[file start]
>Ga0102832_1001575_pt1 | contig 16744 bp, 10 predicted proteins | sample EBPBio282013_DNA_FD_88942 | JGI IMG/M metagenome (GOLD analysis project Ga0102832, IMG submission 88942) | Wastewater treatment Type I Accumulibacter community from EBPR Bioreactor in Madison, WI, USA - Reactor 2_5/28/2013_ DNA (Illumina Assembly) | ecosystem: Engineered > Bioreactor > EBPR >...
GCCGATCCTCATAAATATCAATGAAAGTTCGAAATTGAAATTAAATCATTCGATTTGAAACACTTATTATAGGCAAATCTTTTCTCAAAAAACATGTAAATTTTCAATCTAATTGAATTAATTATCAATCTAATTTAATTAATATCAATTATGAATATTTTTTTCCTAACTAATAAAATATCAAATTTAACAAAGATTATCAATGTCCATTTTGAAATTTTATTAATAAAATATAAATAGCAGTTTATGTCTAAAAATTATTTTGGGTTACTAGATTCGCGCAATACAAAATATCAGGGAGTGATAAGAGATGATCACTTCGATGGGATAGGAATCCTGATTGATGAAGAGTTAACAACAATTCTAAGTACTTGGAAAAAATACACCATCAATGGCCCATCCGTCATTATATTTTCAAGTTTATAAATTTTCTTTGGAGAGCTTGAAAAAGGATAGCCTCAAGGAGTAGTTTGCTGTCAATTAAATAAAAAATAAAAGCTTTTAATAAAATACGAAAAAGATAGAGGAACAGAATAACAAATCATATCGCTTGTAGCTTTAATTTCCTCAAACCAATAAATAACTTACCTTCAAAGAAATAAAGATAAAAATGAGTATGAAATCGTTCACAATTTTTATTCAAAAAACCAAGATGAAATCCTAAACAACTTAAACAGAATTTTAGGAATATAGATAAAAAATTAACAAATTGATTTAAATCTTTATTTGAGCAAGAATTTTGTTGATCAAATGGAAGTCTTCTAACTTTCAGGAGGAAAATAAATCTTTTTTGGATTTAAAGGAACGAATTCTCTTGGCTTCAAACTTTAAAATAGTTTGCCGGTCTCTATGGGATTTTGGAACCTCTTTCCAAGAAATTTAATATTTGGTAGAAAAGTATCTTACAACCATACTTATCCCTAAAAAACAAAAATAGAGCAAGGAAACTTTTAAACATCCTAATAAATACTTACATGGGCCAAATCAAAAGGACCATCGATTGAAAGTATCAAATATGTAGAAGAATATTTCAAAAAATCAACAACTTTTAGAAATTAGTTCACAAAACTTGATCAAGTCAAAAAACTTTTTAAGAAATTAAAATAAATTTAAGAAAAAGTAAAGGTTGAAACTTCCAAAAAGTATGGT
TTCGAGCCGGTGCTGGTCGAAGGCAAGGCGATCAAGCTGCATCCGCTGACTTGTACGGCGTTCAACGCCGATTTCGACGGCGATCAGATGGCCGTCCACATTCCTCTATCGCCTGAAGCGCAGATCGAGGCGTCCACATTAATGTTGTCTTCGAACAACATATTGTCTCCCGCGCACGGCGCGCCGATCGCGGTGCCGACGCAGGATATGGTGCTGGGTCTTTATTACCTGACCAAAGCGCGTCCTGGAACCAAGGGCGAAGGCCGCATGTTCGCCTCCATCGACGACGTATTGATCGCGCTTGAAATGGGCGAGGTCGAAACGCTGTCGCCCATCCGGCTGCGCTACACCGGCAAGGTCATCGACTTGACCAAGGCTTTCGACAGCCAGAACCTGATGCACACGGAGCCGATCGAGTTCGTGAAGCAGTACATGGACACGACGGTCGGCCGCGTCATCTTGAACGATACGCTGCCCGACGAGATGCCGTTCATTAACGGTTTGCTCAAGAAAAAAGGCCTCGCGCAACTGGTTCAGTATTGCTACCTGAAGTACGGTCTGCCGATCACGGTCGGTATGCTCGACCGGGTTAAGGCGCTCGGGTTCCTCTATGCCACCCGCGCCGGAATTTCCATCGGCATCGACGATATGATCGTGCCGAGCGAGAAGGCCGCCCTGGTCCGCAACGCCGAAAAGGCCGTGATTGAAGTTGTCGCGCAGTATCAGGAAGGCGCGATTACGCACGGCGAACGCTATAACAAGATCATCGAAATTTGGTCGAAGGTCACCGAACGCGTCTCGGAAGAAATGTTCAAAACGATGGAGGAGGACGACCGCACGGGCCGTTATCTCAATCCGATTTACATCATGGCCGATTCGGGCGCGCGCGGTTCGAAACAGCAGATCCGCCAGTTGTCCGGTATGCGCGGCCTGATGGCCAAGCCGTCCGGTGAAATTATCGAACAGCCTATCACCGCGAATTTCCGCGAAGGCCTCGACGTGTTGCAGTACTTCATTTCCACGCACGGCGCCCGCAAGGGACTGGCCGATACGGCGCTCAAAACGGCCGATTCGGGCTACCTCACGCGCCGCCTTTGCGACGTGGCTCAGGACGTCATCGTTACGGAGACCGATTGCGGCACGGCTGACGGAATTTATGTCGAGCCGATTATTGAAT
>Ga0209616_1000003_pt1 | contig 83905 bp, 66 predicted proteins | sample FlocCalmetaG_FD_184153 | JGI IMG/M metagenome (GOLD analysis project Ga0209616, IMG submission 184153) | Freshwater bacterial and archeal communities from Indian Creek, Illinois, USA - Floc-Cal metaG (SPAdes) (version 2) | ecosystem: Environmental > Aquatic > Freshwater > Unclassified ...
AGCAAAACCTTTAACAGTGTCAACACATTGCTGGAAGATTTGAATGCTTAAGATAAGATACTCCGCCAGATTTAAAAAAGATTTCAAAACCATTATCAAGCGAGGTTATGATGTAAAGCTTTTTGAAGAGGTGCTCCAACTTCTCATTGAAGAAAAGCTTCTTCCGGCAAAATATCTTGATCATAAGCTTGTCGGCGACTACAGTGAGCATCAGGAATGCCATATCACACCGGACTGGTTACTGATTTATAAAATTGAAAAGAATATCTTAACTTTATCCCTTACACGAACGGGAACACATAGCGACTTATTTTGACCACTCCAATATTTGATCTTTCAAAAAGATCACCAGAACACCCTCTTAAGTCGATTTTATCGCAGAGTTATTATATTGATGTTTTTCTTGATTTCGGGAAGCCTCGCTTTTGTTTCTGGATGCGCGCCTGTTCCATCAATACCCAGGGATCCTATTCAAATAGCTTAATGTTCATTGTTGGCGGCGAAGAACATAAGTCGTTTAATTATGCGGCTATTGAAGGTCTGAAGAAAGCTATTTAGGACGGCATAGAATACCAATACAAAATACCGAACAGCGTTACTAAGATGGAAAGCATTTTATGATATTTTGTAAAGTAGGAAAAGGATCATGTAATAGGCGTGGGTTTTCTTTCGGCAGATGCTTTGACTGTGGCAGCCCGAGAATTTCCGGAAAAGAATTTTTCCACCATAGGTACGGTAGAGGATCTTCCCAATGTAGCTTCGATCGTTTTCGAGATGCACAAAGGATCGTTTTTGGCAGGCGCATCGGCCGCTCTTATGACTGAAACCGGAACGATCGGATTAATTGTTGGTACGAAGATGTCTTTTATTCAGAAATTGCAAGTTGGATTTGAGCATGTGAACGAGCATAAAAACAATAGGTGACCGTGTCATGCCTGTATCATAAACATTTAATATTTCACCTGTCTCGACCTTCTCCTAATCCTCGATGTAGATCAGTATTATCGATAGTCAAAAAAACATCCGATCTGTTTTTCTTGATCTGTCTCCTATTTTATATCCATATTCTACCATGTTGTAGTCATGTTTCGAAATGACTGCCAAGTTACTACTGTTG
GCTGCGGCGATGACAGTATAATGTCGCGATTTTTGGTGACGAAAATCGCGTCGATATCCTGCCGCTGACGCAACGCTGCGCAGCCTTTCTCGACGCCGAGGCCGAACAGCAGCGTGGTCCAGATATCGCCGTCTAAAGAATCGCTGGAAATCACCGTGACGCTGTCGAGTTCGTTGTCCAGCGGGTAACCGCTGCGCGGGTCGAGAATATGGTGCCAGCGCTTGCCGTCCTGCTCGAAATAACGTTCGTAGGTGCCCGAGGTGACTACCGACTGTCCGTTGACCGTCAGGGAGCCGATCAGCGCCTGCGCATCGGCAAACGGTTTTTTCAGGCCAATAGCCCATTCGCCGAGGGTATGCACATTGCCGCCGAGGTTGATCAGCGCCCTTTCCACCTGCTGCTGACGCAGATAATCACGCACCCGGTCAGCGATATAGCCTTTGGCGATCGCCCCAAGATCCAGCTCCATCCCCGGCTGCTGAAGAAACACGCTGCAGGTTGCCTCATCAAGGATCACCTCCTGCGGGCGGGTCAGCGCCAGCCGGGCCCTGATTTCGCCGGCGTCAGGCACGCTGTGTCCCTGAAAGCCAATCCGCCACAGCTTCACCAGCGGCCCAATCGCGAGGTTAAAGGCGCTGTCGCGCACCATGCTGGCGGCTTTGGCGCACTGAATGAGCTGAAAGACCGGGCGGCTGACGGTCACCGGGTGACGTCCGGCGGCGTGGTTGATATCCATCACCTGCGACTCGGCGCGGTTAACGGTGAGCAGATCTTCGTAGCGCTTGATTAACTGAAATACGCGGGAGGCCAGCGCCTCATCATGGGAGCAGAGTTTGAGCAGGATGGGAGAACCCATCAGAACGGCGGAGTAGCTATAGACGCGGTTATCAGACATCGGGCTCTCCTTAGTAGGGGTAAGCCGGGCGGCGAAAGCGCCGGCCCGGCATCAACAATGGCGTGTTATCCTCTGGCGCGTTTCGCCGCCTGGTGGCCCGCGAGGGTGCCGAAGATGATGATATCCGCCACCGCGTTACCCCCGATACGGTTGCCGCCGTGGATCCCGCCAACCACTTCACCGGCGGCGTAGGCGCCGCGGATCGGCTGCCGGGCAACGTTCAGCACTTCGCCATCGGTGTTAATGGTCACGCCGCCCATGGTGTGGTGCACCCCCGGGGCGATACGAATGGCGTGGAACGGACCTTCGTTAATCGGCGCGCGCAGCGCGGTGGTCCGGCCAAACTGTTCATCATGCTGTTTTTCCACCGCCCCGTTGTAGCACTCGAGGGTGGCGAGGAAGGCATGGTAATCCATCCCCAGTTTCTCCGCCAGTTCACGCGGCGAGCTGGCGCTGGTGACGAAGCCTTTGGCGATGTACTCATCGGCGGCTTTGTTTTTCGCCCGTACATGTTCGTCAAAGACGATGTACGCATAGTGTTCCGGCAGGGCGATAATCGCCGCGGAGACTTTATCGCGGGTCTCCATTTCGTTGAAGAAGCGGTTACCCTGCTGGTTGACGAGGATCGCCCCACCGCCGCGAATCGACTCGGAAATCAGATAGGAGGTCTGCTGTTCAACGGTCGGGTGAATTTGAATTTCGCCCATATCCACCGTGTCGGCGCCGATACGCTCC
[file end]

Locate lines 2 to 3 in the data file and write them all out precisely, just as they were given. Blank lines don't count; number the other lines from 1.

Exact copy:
GCCGATCCTCATAAATATCAATGAAAGTTCGAAATTGAAATTAAATCATTCGATTTGAAACACTTATTATAGGCAAATCTTTTCTCAAAAAACATGTAAATTTTCAATCTAATTGAATTAATTATCAATCTAATTTAATTAATATCAATTATGAATATTTTTTTCCTAACTAATAAAATATCAAATTTAACAAAGATTATCAATGTCCATTTTGAAATTTTATTAATAAAATATAAATAGCAGTTTATGTCTAAAAATTATTTTGGGTTACTAGATTCGCGCAATACAAAATATCAGGGAGTGATAAGAGATGATCACTTCGATGGGATAGGAATCCTGATTGATGAAGAGTTAACAACAATTCTAAGTACTTGGAAAAAATACACCATCAATGGCCCATCCGTCATTATATTTTCAAGTTTATAAATTTTCTTTGGAGAGCTTGAAAAAGGATAGCCTCAAGGAGTAGTTTGCTGTCAATTAAATAAAAAATAAAAGCTTTTAATAAAATACGAAAAAGATAGAGGAACAGAATAACAAATCATATCGCTTGTAGCTTTAATTTCCTCAAACCAATAAATAACTTACCTTCAAAGAAATAAAGATAAAAATGAGTATGAAATCGTTCACAATTTTTATTCAAAAAACCAAGATGAAATCCTAAACAACTTAAACAGAATTTTAGGAATATAGATAAAAAATTAACAAATTGATTTAAATCTTTATTTGAGCAAGAATTTTGTTGATCAAATGGAAGTCTTCTAACTTTCAGGAGGAAAATAAATCTTTTTTGGATTTAAAGGAACGAATTCTCTTGGCTTCAAACTTTAAAATAGTTTGCCGGTCTCTATGGGATTTTGGAACCTCTTTCCAAGAAATTTAATATTTGGTAGAAAAGTATCTTACAACCATACTTATCCCTAAAAAACAAAAATAGAGCAAGGAAACTTTTAAACATCCTAATAAATACTTACATGGGCCAAATCAAAAGGACCATCGATTGAAAGTATCAAATATGTAGAAGAATATTTCAAAAAATCAACAACTTTTAGAAATTAGTTCACAAAACTTGATCAAGTCAAAAAACTTTTTAAGAAATTAAAATAAATTTAAGAAAAAGTAAAGGTTGAAACTTCCAAAAAGTATGGT
TTCGAGCCGGTGCTGGTCGAAGGCAAGGCGATCAAGCTGCATCCGCTGACTTGTACGGCGTTCAACGCCGATTTCGACGGCGATCAGATGGCCGTCCACATTCCTCTATCGCCTGAAGCGCAGATCGAGGCGTCCACATTAATGTTGTCTTCGAACAACATATTGTCTCCCGCGCACGGCGCGCCGATCGCGGTGCCGACGCAGGATATGGTGCTGGGTCTTTATTACCTGACCAAAGCGCGTCCTGGAACCAAGGGCGAAGGCCGCATGTTCGCCTCCATCGACGACGTATTGATCGCGCTTGAAATGGGCGAGGTCGAAACGCTGTCGCCCATCCGGCTGCGCTACACCGGCAAGGTCATCGACTTGACCAAGGCTTTCGACAGCCAGAACCTGATGCACACGGAGCCGATCGAGTTCGTGAAGCAGTACATGGACACGACGGTCGGCCGCGTCATCTTGAACGATACGCTGCCCGACGAGATGCCGTTCATTAACGGTTTGCTCAAGAAAAAAGGCCTCGCGCAACTGGTTCAGTATTGCTACCTGAAGTACGGTCTGCCGATCACGGTCGGTATGCTCGACCGGGTTAAGGCGCTCGGGTTCCTCTATGCCACCCGCGCCGGAATTTCCATCGGCATCGACGATATGATCGTGCCGAGCGAGAAGGCCGCCCTGGTCCGCAACGCCGAAAAGGCCGTGATTGAAGTTGTCGCGCAGTATCAGGAAGGCGCGATTACGCACGGCGAACGCTATAACAAGATCATCGAAATTTGGTCGAAGGTCACCGAACGCGTCTCGGAAGAAATGTTCAAAACGATGGAGGAGGACGACCGCACGGGCCGTTATCTCAATCCGATTTACATCATGGCCGATTCGGGCGCGCGCGGTTCGAAACAGCAGATCCGCCAGTTGTCCGGTATGCGCGGCCTGATGGCCAAGCCGTCCGGTGAAATTATCGAACAGCCTATCACCGCGAATTTCCGCGAAGGCCTCGACGTGTTGCAGTACTTCATTTCCACGCACGGCGCCCGCAAGGGACTGGCCGATACGGCGCTCAAAACGGCCGATTCGGGCTACCTCACGCGCCGCCTTTGCGACGTGGCTCAGGACGTCATCGTTACGGAGACCGATTGCGGCACGGCTGACGGAATTTATGTCGAGCCGATTATTGAAT